Our first customer interview for the SEO tool
we are building surfaced unexpected pains of small business owners when it comes to digital subscription services.
I co-founded a CRM company
in 2018 to improve the experience while booking appointments for dentists and beauty salon owners.
I could not have been more naive while working on this product. We had one early customer, a close friend of my co-founder. If I look back at it, simply putting it out this way and this first customer fails The Mom Test
But we ignored that. We worked tirelessly throughout 2018 getting the technology up. Ruby on Rails, Bootstrap, React, End to End testing. We had it all. Or, to be honest, we had nothing. We had one customer who was too kind to give us any piece of negative advice.
We spent 2019 frustrating over why we fail to get any new active users. We promised ourselves we’ll never make this mistake again.
Entering 2020 — post lockdown. Dentist and Beauty Salons are even more cash-strapped than before the March-April lockdown and we kind of took the hint. We started looking elsewhere.
We realized that none of the founders was passionate about building CRMs. We were much more passionate about data analysis and AI. We then decided to venture in the land of SEO (Search Engine Optimization).
In doing this, we decided to spend as much time as humanly possible talking to prospective customers. This piece of advice
from Stephen Fry (the founder of Podia) was particularly inspiring with regards to how much customer feedback we should get at this early stage.
Our very first customer interview was an unexpected joy. We chatted with a US-based photographer who was looking at expanding her business to a new market. She wants to teach photographers how to get a great digital presence.
SEO is just one small slice of the pie
Early on in the interview, we learned that, although she was heavily invested in digital (using digital marketing, blogging constantly and performing keyword research), she acknowledged that SEO was just a tiny slice of the pie for her.
As a small business owner, she needed to find the most affordable acquisition channel. Surprisingly, it was the word of mouth that yielded the best results for her. Digital marketing was next (probably because it yielded immediate results). Content marketing was the last channel on her list. To split the Content Marketing even more thinly, paying for SEO tools (including keyword analysis tools, On-Page SEO Tools) was not the top of the list.
Our prospective customer was distraught about picking a paid SEO tool. ‘They are all so expensive’ she said. She would probably use that tool once or twice per week. It would not make sense for her to pay about $100 per month, considering that content marketing is not a top priority for her overall business.
We asked if she would be interested to use an SEO tool that’s Pay-per-use, she said ‘Absolutely’. ‘I’m only interested in booking an Uber, not renting a car’.
Most services start as free. As they grow the free offering shrinks.
During this interview, she confessed that she used all the free SEO and Keyword analytics tools out there.
There was one thing that she talked about which stuck with us. She’s been using some of those free tools as soon as they were launched. Almost always, these tools would eventually grow and more features and bump the pricing.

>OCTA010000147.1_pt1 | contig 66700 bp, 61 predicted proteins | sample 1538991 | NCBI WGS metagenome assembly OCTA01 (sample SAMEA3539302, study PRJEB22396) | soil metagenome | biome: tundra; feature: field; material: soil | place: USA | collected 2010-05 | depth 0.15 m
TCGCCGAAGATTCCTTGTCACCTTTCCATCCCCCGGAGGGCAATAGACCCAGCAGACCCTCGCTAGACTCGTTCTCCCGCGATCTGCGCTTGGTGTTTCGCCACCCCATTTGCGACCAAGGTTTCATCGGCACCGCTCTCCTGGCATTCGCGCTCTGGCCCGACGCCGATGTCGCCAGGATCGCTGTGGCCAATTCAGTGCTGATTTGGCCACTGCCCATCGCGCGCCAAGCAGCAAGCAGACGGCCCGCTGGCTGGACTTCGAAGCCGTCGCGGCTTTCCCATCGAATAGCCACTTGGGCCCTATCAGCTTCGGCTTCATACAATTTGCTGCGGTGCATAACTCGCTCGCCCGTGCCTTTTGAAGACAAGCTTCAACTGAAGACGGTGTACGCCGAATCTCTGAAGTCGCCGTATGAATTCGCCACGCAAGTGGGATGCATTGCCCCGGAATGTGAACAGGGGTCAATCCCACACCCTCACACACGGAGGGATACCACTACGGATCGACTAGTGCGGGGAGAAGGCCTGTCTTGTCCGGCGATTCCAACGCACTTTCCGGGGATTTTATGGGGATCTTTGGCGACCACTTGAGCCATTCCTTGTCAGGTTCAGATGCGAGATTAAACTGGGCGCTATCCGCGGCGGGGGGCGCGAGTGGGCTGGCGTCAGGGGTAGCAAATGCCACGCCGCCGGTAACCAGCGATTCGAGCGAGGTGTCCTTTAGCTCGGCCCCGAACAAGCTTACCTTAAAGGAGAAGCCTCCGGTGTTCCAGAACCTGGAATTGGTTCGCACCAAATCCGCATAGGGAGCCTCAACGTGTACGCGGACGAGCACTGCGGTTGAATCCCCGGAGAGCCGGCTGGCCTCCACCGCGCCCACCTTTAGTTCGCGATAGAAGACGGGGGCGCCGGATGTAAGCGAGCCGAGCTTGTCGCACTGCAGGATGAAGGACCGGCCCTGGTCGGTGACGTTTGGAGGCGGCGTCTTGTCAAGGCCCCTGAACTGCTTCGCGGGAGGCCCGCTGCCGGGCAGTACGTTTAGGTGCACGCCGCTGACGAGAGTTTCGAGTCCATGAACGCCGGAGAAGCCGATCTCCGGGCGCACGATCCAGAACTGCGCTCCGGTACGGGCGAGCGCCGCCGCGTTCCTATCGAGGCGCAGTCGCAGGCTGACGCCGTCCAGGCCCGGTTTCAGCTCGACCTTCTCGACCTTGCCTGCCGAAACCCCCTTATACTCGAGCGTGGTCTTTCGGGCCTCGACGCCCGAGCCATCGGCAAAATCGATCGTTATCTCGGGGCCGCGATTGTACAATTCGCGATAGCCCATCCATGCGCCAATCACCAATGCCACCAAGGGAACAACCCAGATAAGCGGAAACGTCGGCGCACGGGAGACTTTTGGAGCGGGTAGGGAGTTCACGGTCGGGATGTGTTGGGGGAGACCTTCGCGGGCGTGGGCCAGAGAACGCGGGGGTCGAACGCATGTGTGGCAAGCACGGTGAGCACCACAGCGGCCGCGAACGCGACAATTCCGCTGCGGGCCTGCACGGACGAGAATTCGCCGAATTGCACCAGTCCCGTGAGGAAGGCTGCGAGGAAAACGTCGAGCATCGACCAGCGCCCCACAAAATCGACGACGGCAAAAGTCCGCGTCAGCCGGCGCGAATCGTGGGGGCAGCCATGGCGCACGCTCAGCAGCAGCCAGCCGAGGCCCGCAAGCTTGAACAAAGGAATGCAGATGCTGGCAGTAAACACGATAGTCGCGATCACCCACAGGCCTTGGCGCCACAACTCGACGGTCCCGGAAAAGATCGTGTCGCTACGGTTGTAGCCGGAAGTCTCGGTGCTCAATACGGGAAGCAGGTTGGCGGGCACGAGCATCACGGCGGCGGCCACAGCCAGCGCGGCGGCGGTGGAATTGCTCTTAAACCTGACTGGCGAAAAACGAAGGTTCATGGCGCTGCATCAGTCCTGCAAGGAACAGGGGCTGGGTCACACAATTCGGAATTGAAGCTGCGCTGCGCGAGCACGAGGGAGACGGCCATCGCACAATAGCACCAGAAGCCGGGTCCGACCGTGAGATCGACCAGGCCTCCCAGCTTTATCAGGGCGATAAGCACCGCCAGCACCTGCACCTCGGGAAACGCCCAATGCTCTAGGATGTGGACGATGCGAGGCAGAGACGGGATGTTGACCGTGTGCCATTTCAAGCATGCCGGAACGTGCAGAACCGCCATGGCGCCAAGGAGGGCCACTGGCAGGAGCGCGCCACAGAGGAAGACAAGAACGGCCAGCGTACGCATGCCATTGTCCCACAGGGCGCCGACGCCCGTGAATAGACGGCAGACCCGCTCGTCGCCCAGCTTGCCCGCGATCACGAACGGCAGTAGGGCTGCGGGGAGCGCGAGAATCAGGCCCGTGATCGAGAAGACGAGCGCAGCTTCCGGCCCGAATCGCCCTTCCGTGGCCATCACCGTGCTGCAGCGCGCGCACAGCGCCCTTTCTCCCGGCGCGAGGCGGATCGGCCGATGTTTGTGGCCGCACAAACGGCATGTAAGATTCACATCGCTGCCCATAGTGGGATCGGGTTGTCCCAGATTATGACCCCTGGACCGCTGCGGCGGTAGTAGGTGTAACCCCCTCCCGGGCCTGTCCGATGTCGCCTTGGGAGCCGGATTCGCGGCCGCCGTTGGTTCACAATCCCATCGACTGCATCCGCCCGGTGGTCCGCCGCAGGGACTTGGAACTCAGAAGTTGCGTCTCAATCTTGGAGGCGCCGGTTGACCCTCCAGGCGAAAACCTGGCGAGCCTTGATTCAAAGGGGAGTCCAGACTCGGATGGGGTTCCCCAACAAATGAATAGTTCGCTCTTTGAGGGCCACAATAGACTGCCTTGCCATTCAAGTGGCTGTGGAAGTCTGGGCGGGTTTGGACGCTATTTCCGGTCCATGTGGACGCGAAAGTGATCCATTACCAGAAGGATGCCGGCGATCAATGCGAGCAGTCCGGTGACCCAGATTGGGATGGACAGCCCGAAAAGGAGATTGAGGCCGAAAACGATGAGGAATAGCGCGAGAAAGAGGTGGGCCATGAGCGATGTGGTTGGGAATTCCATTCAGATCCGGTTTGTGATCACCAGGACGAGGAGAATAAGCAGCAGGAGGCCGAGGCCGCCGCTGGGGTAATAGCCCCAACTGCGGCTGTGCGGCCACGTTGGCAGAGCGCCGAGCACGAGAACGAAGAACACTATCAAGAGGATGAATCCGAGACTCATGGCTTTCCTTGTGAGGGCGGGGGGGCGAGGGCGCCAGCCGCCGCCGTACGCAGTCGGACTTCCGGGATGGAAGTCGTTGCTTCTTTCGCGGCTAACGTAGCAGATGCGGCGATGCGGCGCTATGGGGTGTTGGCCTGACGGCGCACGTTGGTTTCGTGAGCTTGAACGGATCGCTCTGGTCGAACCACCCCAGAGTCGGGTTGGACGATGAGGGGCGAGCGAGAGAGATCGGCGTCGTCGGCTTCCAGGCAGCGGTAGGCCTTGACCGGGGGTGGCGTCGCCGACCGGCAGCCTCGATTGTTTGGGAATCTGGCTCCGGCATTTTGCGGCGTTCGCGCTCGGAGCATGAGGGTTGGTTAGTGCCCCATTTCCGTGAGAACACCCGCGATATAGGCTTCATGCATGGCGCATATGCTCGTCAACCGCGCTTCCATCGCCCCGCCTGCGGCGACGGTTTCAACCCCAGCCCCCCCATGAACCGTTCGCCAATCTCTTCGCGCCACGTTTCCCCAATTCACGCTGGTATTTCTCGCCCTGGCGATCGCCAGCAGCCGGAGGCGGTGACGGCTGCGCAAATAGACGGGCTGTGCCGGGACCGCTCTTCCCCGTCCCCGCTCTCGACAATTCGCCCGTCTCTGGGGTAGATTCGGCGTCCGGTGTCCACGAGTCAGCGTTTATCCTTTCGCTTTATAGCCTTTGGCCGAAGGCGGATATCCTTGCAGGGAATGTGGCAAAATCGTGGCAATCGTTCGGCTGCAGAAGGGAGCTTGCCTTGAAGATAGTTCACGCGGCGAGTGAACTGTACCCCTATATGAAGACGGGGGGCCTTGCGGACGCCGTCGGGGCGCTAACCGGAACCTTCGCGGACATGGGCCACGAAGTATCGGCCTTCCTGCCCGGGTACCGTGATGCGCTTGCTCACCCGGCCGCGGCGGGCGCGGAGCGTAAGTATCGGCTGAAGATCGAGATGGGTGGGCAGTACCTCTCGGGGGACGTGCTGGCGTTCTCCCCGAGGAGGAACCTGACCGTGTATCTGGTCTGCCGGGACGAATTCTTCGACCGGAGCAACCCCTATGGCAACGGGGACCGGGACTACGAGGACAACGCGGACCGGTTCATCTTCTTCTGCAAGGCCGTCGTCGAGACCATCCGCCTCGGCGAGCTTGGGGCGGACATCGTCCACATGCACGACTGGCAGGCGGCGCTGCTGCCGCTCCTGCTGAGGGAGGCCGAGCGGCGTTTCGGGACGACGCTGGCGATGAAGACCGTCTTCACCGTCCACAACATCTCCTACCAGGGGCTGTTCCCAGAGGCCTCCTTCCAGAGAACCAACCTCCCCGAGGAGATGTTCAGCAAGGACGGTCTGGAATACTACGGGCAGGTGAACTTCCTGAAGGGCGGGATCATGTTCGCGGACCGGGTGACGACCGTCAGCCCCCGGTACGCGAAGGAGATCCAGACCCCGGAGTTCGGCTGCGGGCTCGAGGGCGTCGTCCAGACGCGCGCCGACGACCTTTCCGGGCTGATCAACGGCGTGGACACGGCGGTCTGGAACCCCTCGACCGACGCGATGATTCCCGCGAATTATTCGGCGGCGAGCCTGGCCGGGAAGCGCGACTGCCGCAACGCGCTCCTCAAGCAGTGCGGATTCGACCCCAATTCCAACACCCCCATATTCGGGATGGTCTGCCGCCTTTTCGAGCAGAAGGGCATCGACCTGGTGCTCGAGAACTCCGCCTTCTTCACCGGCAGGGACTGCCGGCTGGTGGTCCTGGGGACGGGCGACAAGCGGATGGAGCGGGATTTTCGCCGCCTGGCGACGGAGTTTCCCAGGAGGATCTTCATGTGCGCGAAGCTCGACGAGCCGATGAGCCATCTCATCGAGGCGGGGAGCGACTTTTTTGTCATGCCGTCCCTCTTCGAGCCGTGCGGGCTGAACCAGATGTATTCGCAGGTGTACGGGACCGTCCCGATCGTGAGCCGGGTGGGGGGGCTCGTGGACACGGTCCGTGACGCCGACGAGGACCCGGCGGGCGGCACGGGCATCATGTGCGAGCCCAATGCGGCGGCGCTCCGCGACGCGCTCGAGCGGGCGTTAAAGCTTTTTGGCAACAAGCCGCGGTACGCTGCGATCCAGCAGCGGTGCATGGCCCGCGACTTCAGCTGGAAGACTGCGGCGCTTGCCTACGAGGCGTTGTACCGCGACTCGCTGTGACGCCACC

The free tool they used to offer is called a Lead Magnet. A Lead Magnet is used to attract the customer with an offering (usually a freebie) and get the user to perform a certain action. An example would be a webpage where you can input your website domain and you get a keyword analysis report back. The catch is that the webpage might ask for your e-mail to deliver your report.
This was somewhat close to what our user complained about. She told us that there were a few free tools she was using where they started shrinking the offering. They went from displaying 5 suggested keywords to just 3 and a ‘Read more’ link that prompts you to register.
These services are too aggressive wanting me to upgrade to the paid version.
We continued our conversation about the issues she was having with the existing solutions. The very next thing that popped up was that even the services with a free offering were constantly prompting her to upgrade.
Be it through pop-ups, inline messages hidden behind ‘Read more’ links or e-mails, the entire experience is daunting.
All businesses are for profit. It is highly unlikely that adding more prompts for a user to upgrade to the paid version would actually increase the conversion rate by a lot.
Our interview might spare you the effort of trying to understand one of the fundamental desires of modern digital subscribers. Most of them are willing to pay money for their subscriptions (on average, millennials have 17 digital subscriptions), but they want to use products that feel human.
If you are reading this, you are most likely either building a product of your own or have an interest in doing so. I’ll save you some time by telling you what your users want. They don’t want to feel used or coerced into buying your product.
To my experience so far, the worst thing you can do is to trick your potential customer into buying your product. If your ‘Read more’ button prompts the user to register or buy your product, you are doing it wrong.
You might end up with more sales than without using the trap. But in the end, customer satisfaction could lead to word-of-mouth references, backlinks through blog posts and social media shares if people are ecstatic with your product.
Just be human and treat your customers well.
We are building an ethical company at SEOly
. Follow our journey here